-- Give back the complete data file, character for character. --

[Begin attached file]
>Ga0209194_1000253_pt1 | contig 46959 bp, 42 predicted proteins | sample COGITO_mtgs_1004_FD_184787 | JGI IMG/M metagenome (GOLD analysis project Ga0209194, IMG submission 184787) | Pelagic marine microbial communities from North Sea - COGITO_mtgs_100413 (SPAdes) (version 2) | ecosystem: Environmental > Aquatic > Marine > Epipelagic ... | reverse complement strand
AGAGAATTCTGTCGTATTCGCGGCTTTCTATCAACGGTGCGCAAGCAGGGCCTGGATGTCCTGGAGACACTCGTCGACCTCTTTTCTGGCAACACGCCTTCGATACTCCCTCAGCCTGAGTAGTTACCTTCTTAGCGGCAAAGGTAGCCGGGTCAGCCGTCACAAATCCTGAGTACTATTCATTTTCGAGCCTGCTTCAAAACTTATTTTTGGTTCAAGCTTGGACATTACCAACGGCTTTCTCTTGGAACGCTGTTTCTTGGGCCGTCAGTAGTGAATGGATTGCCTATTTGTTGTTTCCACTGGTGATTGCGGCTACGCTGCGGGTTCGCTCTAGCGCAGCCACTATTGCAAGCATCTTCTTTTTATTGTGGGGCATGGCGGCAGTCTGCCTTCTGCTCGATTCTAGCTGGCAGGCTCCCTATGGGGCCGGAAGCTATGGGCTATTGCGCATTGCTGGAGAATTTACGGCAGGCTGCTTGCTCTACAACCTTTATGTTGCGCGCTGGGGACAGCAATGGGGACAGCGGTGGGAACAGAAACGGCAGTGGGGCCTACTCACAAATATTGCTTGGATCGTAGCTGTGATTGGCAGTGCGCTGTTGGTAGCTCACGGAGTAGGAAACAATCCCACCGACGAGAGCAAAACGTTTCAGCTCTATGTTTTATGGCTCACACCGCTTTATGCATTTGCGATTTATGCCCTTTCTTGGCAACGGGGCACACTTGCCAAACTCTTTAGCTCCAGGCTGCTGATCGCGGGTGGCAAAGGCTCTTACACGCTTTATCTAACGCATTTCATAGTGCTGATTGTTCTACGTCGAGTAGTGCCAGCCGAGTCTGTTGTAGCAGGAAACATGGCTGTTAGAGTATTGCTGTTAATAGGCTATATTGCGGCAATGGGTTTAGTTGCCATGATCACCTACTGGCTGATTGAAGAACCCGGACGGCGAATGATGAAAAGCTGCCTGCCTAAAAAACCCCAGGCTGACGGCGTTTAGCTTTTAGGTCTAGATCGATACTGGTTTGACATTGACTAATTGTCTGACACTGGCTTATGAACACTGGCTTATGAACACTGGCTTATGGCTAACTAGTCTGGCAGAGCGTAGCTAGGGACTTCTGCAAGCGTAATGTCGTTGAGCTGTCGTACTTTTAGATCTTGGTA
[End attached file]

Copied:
>Ga0209194_1000253_pt1 | contig 46959 bp, 42 predicted proteins | sample COGITO_mtgs_1004_FD_184787 | JGI IMG/M metagenome (GOLD analysis project Ga0209194, IMG submission 184787) | Pelagic marine microbial communities from North Sea - COGITO_mtgs_100413 (SPAdes) (version 2) | ecosystem: Environmental > Aquatic > Marine > Epipelagic ... | reverse complement strand
AGAGAATTCTGTCGTATTCGCGGCTTTCTATCAACGGTGCGCAAGCAGGGCCTGGATGTCCTGGAGACACTCGTCGACCTCTTTTCTGGCAACACGCCTTCGATACTCCCTCAGCCTGAGTAGTTACCTTCTTAGCGGCAAAGGTAGCCGGGTCAGCCGTCACAAATCCTGAGTACTATTCATTTTCGAGCCTGCTTCAAAACTTATTTTTGGTTCAAGCTTGGACATTACCAACGGCTTTCTCTTGGAACGCTGTTTCTTGGGCCGTCAGTAGTGAATGGATTGCCTATTTGTTGTTTCCACTGGTGATTGCGGCTACGCTGCGGGTTCGCTCTAGCGCAGCCACTATTGCAAGCATCTTCTTTTTATTGTGGGGCATGGCGGCAGTCTGCCTTCTGCTCGATTCTAGCTGGCAGGCTCCCTATGGGGCCGGAAGCTATGGGCTATTGCGCATTGCTGGAGAATTTACGGCAGGCTGCTTGCTCTACAACCTTTATGTTGCGCGCTGGGGACAGCAATGGGGACAGCGGTGGGAACAGAAACGGCAGTGGGGCCTACTCACAAATATTGCTTGGATCGTAGCTGTGATTGGCAGTGCGCTGTTGGTAGCTCACGGAGTAGGAAACAATCCCACCGACGAGAGCAAAACGTTTCAGCTCTATGTTTTATGGCTCACACCGCTTTATGCATTTGCGATTTATGCCCTTTCTTGGCAACGGGGCACACTTGCCAAACTCTTTAGCTCCAGGCTGCTGATCGCGGGTGGCAAAGGCTCTTACACGCTTTATCTAACGCATTTCATAGTGCTGATTGTTCTACGTCGAGTAGTGCCAGCCGAGTCTGTTGTAGCAGGAAACATGGCTGTTAGAGTATTGCTGTTAATAGGCTATATTGCGGCAATGGGTTTAGTTGCCATGATCACCTACTGGCTGATTGAAGAACCCGGACGGCGAATGATGAAAAGCTGCCTGCCTAAAAAACCCCAGGCTGACGGCGTTTAGCTTTTAGGTCTAGATCGATACTGGTTTGACATTGACTAATTGTCTGACACTGGCTTATGAACACTGGCTTATGAACACTGGCTTATGGCTAACTAGTCTGGCAGAGCGTAGCTAGGGACTTCTGCAAGCGTAATGTCGTTGAGCTGTCGTACTTTTAGATCTTGGTA